04/14/2017, 19.30
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Despite concerns, churches are full, says Egyptian Catholic Church spokesman

Fr Rafic Greiche describes the situation in the country as "calm". Christians "are not intimidated" and flock to church. Liturgical services continue, but other events have been cancelled. The victims are remembered. Western Christians are asked to visit as pilgrims and tourists. The attacker in Tanta has been identified. Al-Sisi reiterates commitment to the anti-terror struggle.

Cairo (AsiaNews) – Holy Week in Egypt has been marred by attacks against the country’s Coptic community. The Islamic State (IS) group claimed responsibility for the bombings in Tanta and Alexandria. Some 45 people were killed and hundreds wounded.

Yet, the “situation is calm for now. People are flocking to the churches, and won’t let themselves be intimidated. There is no climate of fear but there is widespread concern,” said Rafic Greiche, spokesman for the Egyptian Catholic Church.

Indeed, "Christians are not intimidated,” he noted. “Even so, we decided to cancel the activities associated with the celebrations. “Liturgical functions and services for Easter will go ahead as planned. Other public events and activities, like receptions for lawmakers and government officials, have been cancelled out of respect for the victims.”

Armed police guard the entrance to St Mark's Church with an imposing security ring to filter people trying to enter the building for Mass, with only regular worshippers allowed in.

In every city, churches and other Christian places of worship are closely guarded. However, some diocese, especially in Upper Egypt, have cancelled celebrations. Services will be limited to "simple prayers”, organisers said. A mix of fear, pain, grief and distrust of the authorities prevails in many communities.

Yesterday evening, the Egyptian Interior Ministry announced that it had identified the suicide bomber who blew himself up last Sunday at the Mar Girgis Church in Tanta, northern Egypt, killing 28 people.

The suicide bomber’s name is Mamdouh Mohamed Amin Baghdadi, born in 1977 in Qena, Upper Egypt where he lived. He was a "cadre" in a terrorist cell; three other members were arrested.

The authorities had already identified the suicide bomber who blew himself up in Alexandria’s St Mark’s Cathedral, seat of the Coptic Orthodox Patriarchate, killing 17. Coptic Orthodox Patriarch Tawadros II was in the building at the time. This is the second attempt at his life after the Cairo attack in December.

During his visit to Coptic Pope Tawadros II on Thursday, Egyptian President Abdel Fattah al-Sisi pledged to hunt down the perpetrators of last week's twin church bombings, his office said.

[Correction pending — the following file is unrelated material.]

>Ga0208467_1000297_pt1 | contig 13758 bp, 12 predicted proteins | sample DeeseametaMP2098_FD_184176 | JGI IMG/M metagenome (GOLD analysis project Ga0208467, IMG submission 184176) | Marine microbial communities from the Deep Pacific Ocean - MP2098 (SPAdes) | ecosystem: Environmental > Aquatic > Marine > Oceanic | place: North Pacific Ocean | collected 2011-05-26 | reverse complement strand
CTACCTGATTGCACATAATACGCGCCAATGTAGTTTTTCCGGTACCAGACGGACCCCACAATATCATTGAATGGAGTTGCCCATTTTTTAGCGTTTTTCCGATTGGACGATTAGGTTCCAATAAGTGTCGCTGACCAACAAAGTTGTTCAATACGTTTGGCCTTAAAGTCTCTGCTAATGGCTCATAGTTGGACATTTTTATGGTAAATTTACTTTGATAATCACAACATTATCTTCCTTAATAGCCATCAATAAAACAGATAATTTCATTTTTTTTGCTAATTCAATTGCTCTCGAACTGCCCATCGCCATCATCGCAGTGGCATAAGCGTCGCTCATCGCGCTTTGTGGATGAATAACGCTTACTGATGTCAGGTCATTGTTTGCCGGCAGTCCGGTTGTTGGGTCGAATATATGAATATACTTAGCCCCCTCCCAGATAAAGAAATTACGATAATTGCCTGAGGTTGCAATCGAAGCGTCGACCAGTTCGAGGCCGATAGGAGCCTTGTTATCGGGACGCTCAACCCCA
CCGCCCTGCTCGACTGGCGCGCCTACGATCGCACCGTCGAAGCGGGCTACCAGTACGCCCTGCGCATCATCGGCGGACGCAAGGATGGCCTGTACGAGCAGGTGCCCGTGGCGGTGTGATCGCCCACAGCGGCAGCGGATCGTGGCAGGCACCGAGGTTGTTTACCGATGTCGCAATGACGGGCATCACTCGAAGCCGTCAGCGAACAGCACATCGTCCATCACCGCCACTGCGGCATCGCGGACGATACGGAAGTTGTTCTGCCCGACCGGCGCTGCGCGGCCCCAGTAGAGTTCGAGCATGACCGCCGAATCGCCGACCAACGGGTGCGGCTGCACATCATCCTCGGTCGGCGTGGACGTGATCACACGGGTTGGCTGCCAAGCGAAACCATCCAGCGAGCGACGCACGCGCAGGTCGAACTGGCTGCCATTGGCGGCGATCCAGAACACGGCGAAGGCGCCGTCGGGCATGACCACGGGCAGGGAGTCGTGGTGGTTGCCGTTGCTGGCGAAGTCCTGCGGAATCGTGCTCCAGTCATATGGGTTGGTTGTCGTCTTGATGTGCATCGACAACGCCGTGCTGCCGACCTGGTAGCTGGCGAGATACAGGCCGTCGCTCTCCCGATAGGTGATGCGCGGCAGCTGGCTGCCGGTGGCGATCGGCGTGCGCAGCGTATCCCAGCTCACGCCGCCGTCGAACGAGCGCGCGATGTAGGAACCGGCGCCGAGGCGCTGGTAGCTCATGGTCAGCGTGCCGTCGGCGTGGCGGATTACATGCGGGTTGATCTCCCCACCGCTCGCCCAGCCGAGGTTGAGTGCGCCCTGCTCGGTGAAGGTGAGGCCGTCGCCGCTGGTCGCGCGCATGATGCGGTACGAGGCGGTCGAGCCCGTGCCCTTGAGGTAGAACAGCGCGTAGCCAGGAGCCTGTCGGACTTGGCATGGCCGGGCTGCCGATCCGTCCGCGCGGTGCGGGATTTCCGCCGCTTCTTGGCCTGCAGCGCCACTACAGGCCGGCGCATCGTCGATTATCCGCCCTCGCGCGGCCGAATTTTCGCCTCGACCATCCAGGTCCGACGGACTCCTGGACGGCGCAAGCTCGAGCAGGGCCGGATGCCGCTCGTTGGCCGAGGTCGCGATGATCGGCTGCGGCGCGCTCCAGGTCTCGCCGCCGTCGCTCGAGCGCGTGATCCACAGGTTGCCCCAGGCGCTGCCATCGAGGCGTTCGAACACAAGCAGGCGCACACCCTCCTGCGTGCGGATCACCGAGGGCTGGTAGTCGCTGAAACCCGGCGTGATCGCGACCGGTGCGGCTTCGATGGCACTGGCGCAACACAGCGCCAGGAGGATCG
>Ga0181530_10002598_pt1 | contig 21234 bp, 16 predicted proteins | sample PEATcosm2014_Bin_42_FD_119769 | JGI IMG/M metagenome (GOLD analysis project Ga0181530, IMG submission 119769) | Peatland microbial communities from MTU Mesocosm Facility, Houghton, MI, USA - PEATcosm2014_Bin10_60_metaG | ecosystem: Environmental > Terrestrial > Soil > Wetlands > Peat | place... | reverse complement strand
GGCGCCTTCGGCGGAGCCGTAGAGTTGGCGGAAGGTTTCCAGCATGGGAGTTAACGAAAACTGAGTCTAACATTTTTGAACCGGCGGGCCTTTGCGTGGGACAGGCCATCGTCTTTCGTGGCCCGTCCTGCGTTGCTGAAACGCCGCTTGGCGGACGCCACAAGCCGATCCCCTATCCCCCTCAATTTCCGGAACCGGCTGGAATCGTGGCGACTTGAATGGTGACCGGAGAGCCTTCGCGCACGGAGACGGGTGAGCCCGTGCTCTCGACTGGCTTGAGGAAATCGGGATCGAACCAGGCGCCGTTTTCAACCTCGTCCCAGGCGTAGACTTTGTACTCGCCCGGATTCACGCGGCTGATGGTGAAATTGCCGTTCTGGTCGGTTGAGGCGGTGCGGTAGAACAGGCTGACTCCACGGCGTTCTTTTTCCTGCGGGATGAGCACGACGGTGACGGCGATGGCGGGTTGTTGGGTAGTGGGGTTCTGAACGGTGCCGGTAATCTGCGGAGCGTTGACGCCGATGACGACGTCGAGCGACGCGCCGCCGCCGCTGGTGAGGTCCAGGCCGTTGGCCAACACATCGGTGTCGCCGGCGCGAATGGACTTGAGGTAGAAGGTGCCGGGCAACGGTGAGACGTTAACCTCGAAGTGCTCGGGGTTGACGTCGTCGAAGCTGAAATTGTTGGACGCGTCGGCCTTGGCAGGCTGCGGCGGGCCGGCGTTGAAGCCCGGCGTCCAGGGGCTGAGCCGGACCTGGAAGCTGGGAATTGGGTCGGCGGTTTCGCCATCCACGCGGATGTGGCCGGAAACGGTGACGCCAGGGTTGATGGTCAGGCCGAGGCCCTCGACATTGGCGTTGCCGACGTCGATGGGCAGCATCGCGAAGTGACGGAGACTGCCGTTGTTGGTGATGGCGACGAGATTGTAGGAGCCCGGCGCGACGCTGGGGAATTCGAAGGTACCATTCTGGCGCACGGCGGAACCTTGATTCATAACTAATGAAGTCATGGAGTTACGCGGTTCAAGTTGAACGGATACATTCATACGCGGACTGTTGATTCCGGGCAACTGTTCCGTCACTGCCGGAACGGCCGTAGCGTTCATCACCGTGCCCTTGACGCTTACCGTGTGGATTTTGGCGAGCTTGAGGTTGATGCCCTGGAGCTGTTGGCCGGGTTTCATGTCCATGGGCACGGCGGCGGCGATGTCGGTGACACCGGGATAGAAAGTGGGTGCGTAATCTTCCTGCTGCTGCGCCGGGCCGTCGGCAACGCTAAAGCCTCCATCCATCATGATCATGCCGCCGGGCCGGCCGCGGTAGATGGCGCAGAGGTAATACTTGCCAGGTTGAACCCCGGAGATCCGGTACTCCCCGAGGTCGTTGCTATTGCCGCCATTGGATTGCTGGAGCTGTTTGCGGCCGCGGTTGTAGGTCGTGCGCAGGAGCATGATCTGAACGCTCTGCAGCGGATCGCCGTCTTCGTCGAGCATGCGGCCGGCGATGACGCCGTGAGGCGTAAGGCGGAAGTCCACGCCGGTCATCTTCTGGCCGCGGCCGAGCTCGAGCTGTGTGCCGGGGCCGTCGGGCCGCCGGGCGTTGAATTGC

Sisi said that "state agencies were exerting their utmost effort to chase down the perpetrators of those vile acts". In the meantime, he declared a three-month state of emergency and called on the army to protect "vital" installations around the country.

"Christians are not scared,” Fr Greiche said. “We are accustomed to violence, and we live with our martyrs. There is no fear, but some concern about what will happen if things escalate.”

In fact, for many, the latest attacks have revived the idea of emigration, especially "among the more affluent Christians", middle and upper class families who can "afford a different choice."

The Egyptian government "is doing its best," said the Catholic Church spokesman, "but guarding churches and places of worship with soldiers and police is not enough. We must do more to prevent terrorism, and, in this context, intelligence work is crucial. Only then will we prevent new attacks."

In addition to Easter, Egypt’s Christian communities are also concerned about the upcoming visit of Pope Francis to Egypt on 28-29 April, which the Vatican confirmed in spite of the attacks.

Organisers are vetting security measures for the pope and the faithful. “People are worried, but still happy that they will be able to see the pope close-up".

"At this time, we are preparing to celebrate the death and resurrection of the Lord,” Fr Greiche said. “For this reason, we must maintain a strong faith. After a dark period, there is always new life. We should not be afraid but always be ready."

"For the faithful, it is natural to be stronger than fear,” he added. “Christians in the West and in the rest of world should come to Egypt, as pilgrims and tourists, to support us and make us feel your closeness." (DS)

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